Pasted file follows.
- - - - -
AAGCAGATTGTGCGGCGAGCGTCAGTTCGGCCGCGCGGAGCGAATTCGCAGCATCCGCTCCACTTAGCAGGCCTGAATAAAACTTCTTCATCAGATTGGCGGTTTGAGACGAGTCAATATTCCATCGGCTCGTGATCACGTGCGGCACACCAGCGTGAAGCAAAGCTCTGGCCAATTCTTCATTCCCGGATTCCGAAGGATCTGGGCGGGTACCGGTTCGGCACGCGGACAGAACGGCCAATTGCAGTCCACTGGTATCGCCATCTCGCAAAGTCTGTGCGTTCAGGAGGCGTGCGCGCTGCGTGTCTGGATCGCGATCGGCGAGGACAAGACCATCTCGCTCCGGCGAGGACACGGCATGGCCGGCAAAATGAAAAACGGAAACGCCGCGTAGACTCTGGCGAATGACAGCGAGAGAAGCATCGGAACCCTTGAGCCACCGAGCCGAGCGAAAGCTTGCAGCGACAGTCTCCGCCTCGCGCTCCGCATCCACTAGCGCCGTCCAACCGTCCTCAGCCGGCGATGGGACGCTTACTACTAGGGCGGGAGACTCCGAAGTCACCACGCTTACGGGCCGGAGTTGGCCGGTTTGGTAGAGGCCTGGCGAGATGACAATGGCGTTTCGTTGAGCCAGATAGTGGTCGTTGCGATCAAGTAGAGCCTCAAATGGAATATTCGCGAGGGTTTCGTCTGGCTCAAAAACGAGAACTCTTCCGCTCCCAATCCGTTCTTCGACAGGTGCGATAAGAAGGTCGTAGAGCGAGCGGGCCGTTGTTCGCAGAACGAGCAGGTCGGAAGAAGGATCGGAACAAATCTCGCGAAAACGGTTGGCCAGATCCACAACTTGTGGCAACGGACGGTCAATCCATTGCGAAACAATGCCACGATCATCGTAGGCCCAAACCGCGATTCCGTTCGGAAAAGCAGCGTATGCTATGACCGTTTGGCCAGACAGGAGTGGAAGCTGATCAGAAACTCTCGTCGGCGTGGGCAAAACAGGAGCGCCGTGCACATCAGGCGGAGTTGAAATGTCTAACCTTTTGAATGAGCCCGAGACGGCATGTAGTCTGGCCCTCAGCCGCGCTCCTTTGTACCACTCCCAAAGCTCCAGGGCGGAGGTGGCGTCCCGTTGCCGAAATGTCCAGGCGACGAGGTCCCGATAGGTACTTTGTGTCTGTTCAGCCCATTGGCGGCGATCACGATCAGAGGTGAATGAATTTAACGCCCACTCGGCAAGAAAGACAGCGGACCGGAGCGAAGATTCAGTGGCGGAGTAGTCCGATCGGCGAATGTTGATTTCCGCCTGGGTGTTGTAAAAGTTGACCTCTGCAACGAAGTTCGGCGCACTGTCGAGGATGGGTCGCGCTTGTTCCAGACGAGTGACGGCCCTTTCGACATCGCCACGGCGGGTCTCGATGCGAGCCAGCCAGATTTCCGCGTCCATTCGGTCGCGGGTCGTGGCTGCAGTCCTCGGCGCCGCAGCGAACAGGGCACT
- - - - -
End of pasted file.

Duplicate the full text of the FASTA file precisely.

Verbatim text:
AAGCAGATTGTGCGGCGAGCGTCAGTTCGGCCGCGCGGAGCGAATTCGCAGCATCCGCTCCACTTAGCAGGCCTGAATAAAACTTCTTCATCAGATTGGCGGTTTGAGACGAGTCAATATTCCATCGGCTCGTGATCACGTGCGGCACACCAGCGTGAAGCAAAGCTCTGGCCAATTCTTCATTCCCGGATTCCGAAGGATCTGGGCGGGTACCGGTTCGGCACGCGGACAGAACGGCCAATTGCAGTCCACTGGTATCGCCATCTCGCAAAGTCTGTGCGTTCAGGAGGCGTGCGCGCTGCGTGTCTGGATCGCGATCGGCGAGGACAAGACCATCTCGCTCCGGCGAGGACACGGCATGGCCGGCAAAATGAAAAACGGAAACGCCGCGTAGACTCTGGCGAATGACAGCGAGAGAAGCATCGGAACCCTTGAGCCACCGAGCCGAGCGAAAGCTTGCAGCGACAGTCTCCGCCTCGCGCTCCGCATCCACTAGCGCCGTCCAACCGTCCTCAGCCGGCGATGGGACGCTTACTACTAGGGCGGGAGACTCCGAAGTCACCACGCTTACGGGCCGGAGTTGGCCGGTTTGGTAGAGGCCTGGCGAGATGACAATGGCGTTTCGTTGAGCCAGATAGTGGTCGTTGCGATCAAGTAGAGCCTCAAATGGAATATTCGCGAGGGTTTCGTCTGGCTCAAAAACGAGAACTCTTCCGCTCCCAATCCGTTCTTCGACAGGTGCGATAAGAAGGTCGTAGAGCGAGCGGGCCGTTGTTCGCAGAACGAGCAGGTCGGAAGAAGGATCGGAACAAATCTCGCGAAAACGGTTGGCCAGATCCACAACTTGTGGCAACGGACGGTCAATCCATTGCGAAACAATGCCACGATCATCGTAGGCCCAAACCGCGATTCCGTTCGGAAAAGCAGCGTATGCTATGACCGTTTGGCCAGACAGGAGTGGAAGCTGATCAGAAACTCTCGTCGGCGTGGGCAAAACAGGAGCGCCGTGCACATCAGGCGGAGTTGAAATGTCTAACCTTTTGAATGAGCCCGAGACGGCATGTAGTCTGGCCCTCAGCCGCGCTCCTTTGTACCACTCCCAAAGCTCCAGGGCGGAGGTGGCGTCCCGTTGCCGAAATGTCCAGGCGACGAGGTCCCGATAGGTACTTTGTGTCTGTTCAGCCCATTGGCGGCGATCACGATCAGAGGTGAATGAATTTAACGCCCACTCGGCAAGAAAGACAGCGGACCGGAGCGAAGATTCAGTGGCGGAGTAGTCCGATCGGCGAATGTTGATTTCCGCCTGGGTGTTGTAAAAGTTGACCTCTGCAACGAAGTTCGGCGCACTGTCGAGGATGGGTCGCGCTTGTTCCAGACGAGTGACGGCCCTTTCGACATCGCCACGGCGGGTCTCGATGCGAGCCAGCCAGATTTCCGCGTCCATTCGGTCGCGGGTCGTGGCTGCAGTCCTCGGCGCCGCAGCGAACAGGGCACT